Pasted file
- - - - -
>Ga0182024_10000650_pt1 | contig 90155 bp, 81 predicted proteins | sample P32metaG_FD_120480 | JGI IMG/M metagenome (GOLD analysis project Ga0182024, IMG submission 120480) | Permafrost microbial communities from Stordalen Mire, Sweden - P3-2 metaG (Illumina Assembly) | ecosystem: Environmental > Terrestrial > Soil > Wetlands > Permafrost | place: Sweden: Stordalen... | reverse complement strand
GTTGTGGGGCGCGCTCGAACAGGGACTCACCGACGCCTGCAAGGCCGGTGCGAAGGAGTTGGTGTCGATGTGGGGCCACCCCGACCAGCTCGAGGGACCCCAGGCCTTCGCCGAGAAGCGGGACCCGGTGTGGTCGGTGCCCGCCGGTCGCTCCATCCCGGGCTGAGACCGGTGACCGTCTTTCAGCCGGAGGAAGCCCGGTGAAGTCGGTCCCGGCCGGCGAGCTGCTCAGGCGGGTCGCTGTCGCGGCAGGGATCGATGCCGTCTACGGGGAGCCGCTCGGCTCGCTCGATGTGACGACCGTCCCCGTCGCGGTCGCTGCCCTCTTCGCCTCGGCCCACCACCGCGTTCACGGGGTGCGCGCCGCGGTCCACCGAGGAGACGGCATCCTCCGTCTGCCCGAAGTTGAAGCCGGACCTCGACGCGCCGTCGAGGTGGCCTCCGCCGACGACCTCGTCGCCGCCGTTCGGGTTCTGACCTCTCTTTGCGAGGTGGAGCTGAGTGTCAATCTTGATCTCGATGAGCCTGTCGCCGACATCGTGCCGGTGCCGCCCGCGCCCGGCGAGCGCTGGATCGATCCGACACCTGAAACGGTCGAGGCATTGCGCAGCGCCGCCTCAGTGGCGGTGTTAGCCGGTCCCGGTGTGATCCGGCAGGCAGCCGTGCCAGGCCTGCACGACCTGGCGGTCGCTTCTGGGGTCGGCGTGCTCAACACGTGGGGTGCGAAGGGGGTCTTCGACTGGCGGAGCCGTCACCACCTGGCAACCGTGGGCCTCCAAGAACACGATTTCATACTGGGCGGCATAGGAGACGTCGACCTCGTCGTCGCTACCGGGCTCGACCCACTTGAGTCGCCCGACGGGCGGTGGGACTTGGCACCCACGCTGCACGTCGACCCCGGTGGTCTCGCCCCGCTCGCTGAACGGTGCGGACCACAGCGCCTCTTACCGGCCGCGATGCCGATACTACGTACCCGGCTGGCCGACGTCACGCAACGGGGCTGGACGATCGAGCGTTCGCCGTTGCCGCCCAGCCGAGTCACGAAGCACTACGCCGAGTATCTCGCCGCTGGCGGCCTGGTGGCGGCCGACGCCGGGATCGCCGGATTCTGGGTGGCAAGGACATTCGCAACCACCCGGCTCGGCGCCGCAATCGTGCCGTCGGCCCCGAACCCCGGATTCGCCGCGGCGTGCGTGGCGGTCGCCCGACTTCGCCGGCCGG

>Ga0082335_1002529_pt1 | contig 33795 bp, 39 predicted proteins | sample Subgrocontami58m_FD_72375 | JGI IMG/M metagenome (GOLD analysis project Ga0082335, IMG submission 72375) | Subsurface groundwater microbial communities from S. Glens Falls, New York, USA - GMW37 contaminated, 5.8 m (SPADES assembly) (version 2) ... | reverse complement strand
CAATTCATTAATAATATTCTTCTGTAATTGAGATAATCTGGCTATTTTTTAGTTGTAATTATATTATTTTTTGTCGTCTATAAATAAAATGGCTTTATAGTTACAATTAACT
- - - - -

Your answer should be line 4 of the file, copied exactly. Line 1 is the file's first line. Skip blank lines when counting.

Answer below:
CAATTCATTAATAATATTCTTCTGTAATTGAGATAATCTGGCTATTTTTTAGTTGTAATTATATTATTTTTTGTCGTCTATAAATAAAATGGCTTTATAGTTACAATTAACT